Sound Teaching

This is the teaching site of the West Side church of Christ in Fort Worth, TX. Unless otherwise indicated, all materials were written and prepared by Stan Cox

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Drops of Dew

ImageDeuteronomy 32 records the song that Moses spoke to assembled Israel just before his death. Joshua took over as leader of the people, as they crossed over the Jordan and at long last entered the promised land of Canaan. There is a beautiful sentiment expressed in the opening words of the song:

“Give ear, O heavens, and I will speak;
And hear, o earth, the words of my mouth.
Let my teaching drop as the rain,
My speech distill as the dew,
As raindrops on the tender herb,
And as showers on the grass.
For I proclaim the name of the Lord:
Ascribe greatness to our God.
He is the Rock, His work is perfect;
For all His ways are justice,
A God of truth and without injustice;
Righteous and upright is He.”

(Deuteronomy 32:1-4)

Notice that Moses characterized his speech, where he proclaimed “the name of the Lord,” as words of freshness and revival, likening them to rain and dew.

Dew, (tiny drops of water that form on cool surfaces during the night, as water vapor condenses) has always been portrayed as beautiful and rejuvenating. In the very beginning, God used such to water the ground, “but a mist went up from the earth and watered the whole face of the ground” (Genesis 2:6).

Later, Moses in his final blessings to the twelve tribes said of the tribe of Joseph, “Blessed of the Lord is his land, with the precious things of heaven, with the dew, and the deep lying beneath.” (Deuteronomy 33:13). In the picture of dew drops lies the promise of bounty, prosperity and life. It is a beautiful picture, and one that mirrors what one may experience walking a garden path on a cool morning, with the sun rising on the damp grass and moistened flowers of spring.

Exodus 16 reveals that that dew was involved in the gift of manna from God, given to sustain Israel during her sojourn in the wilderness. “So it was the quails came up at evening and covered the camp, and in the morning the dew lay all around the camp. And when the layer of dew lifted, there, on the surface of the wilderness, was a small round substance, as fine as frost on the ground” (13-14).

In His words to Job, God proclaimed His omnipotence. He asked Job who alone could “cause it to rain on a land where there is no one, a wilderness in which there is no man; to satisfy the desolate waste, and cause to spring forth the growth of tender grass? Has the rain a father? Or who has begotten the drops of dew?” (Job 38:26-28).

Elijah prophesied a coming famine on the land as God’s punishment of Israel for her sin, proclaiming to Ahab, “As the Lord God of Israel lives, before whom I stand, there shall not be dew nor rain these years, except at my word” (1 Kings 17:1). James wrote that it did not rain on the earth for 3 years and 6 months, until Elijah petitioned God to end the drought (cf. James 5:17-18).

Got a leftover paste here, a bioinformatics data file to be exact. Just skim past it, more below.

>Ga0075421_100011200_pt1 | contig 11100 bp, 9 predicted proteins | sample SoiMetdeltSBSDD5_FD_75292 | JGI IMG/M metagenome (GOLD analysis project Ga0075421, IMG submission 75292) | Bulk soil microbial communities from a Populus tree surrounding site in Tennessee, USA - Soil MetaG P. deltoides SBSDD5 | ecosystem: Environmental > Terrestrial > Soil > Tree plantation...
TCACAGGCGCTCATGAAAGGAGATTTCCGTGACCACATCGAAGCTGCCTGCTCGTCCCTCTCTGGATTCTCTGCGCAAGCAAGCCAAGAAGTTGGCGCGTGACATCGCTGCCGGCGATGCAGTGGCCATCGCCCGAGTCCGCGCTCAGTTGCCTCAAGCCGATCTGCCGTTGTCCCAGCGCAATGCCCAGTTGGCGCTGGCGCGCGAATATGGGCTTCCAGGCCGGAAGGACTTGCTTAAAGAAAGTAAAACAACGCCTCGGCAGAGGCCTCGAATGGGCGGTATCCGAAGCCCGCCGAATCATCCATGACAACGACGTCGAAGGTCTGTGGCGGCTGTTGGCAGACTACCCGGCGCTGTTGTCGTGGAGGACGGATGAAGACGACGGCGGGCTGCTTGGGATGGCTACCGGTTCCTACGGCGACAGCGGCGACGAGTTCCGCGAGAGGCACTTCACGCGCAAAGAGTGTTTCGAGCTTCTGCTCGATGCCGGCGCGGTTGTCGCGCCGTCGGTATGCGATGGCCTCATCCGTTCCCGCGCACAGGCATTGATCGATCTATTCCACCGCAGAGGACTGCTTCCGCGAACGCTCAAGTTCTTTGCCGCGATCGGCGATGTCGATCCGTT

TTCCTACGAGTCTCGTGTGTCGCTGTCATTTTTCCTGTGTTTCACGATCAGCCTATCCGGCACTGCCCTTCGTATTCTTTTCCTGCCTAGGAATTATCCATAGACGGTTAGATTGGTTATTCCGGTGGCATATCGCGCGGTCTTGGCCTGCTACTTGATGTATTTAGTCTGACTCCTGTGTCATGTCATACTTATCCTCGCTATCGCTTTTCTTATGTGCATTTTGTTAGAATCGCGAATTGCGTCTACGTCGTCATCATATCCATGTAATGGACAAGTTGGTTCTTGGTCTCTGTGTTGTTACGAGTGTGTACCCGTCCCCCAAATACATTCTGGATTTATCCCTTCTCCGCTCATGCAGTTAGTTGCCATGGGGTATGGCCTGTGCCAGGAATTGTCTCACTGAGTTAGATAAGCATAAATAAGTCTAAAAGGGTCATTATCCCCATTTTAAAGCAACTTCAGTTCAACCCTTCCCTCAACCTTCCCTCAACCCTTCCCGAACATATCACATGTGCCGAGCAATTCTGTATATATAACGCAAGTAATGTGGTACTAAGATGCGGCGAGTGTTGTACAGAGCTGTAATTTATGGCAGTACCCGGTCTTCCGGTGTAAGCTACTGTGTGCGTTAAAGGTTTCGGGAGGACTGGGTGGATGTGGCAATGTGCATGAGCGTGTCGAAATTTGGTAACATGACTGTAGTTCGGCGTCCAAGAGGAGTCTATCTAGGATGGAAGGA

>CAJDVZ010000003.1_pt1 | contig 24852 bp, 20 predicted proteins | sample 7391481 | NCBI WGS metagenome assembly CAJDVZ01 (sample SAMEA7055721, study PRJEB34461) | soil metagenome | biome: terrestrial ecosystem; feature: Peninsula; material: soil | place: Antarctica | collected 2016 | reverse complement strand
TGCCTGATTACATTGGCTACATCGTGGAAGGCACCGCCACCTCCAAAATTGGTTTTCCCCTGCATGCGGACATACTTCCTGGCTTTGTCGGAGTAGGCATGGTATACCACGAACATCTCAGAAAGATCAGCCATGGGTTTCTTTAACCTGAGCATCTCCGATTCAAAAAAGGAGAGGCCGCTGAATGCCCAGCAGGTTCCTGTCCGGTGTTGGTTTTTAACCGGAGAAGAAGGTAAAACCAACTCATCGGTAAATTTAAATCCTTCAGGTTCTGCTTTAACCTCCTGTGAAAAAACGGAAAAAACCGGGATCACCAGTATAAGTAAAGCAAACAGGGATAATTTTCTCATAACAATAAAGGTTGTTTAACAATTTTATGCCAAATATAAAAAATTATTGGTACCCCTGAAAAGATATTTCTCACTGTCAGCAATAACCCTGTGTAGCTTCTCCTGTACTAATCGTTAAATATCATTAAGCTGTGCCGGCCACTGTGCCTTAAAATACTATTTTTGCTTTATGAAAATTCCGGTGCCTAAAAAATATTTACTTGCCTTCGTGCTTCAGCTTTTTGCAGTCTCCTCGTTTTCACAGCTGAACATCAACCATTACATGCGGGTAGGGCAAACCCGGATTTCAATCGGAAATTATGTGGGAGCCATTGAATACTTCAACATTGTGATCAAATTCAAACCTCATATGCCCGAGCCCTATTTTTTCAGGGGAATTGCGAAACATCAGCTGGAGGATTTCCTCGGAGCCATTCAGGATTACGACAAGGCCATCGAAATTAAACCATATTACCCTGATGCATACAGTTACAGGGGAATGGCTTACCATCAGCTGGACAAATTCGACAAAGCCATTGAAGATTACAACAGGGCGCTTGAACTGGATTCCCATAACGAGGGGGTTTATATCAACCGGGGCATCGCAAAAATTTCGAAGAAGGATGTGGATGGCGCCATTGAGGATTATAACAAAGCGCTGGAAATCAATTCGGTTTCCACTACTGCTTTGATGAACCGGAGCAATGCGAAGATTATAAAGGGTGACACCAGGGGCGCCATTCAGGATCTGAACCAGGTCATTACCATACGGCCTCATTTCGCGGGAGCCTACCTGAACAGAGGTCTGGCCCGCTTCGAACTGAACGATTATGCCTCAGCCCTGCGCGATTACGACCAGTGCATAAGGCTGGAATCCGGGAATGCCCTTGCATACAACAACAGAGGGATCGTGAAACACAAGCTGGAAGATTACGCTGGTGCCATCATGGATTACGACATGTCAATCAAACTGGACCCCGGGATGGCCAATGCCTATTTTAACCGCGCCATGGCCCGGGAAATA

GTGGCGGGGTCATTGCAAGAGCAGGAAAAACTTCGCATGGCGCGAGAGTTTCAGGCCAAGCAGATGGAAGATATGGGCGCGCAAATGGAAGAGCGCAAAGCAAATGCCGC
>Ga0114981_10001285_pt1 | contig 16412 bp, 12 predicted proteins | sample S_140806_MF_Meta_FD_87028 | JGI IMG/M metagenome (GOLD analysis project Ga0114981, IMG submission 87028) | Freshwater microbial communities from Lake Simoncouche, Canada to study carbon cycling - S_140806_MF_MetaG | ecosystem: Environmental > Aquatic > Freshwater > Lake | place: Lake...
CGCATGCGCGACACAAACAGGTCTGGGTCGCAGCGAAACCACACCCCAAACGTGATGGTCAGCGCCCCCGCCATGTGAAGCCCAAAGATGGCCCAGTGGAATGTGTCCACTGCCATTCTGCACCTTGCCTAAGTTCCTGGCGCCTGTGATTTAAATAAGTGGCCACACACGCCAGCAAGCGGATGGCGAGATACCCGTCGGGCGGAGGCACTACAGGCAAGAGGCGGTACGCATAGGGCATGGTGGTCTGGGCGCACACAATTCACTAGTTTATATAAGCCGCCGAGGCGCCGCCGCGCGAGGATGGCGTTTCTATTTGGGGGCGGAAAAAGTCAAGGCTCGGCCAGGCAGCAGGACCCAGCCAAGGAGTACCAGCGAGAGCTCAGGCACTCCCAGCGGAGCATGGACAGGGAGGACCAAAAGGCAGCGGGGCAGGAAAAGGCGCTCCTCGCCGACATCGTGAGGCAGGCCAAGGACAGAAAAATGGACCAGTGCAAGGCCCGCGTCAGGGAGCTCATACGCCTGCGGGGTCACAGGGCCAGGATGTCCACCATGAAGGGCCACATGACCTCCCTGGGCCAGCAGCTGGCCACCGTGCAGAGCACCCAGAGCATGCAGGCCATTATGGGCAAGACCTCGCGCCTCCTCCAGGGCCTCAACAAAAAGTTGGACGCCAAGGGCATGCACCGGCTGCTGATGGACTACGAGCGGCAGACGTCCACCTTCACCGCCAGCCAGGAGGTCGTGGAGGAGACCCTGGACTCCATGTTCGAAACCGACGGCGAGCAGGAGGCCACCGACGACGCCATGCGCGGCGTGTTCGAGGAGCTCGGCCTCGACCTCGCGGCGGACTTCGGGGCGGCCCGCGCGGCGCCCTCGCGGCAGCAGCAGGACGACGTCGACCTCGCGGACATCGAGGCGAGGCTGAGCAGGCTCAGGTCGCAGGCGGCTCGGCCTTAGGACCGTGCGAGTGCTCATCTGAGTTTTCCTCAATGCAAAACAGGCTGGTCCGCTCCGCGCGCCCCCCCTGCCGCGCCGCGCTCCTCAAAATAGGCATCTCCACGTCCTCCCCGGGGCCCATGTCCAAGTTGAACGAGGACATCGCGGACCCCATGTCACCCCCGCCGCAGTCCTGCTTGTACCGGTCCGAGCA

An interesting, though somewhat difficult passage is Psalm 110:3. The Psalm is Messianic, referring to the coming Priest/King. Peter referred to this Psalm when he preached to the Jews on Pentecost (cf. Acts 2:34-35). The third verse reads, “Your people will offer themselves freely on the day of your power, in holy garments; from the womb of the morning, the dew of your youth will be yours.” You will note that the word dew is associated with youth, thus vitality. Some believe “the dew of your youth will be yours” has reference to the Savior Himself, others to the vitality of the people who will follow the Savior. Whichever is correct, the words bring to mind the proclamation of Jesus to the Samaritan woman, “Whoever drinks of this water will thirst again, but whoever drinks of the water that I shall give him will never thirst. But the water that I shall give him will become in him a fountain of water springing up into everlasting life” (John 4:13-14).

Whether it be from a lake, river, a cloud, or the condensation of water vapor, water gives life. In the same way, Jesus is the giver of living water, that which rejuvenates and vitalizes for eternity. All we need do to understand the imagery is to consider a drink of water when we are parched, or the effects of a soaking rain in the middle of summer. Water gives life. Earlier in that conversation in John 4, Jesus said, “If you knew the gift of God, and who it is who says to you, ‘Give Me a drink,’ you would have asked Him, and He would have given you living water” (vs. 10).

The next time you see drops of dew on a spring flower, consider the gift of God granted through the Son — the one who gives us living water, “springing up into everlasting life.”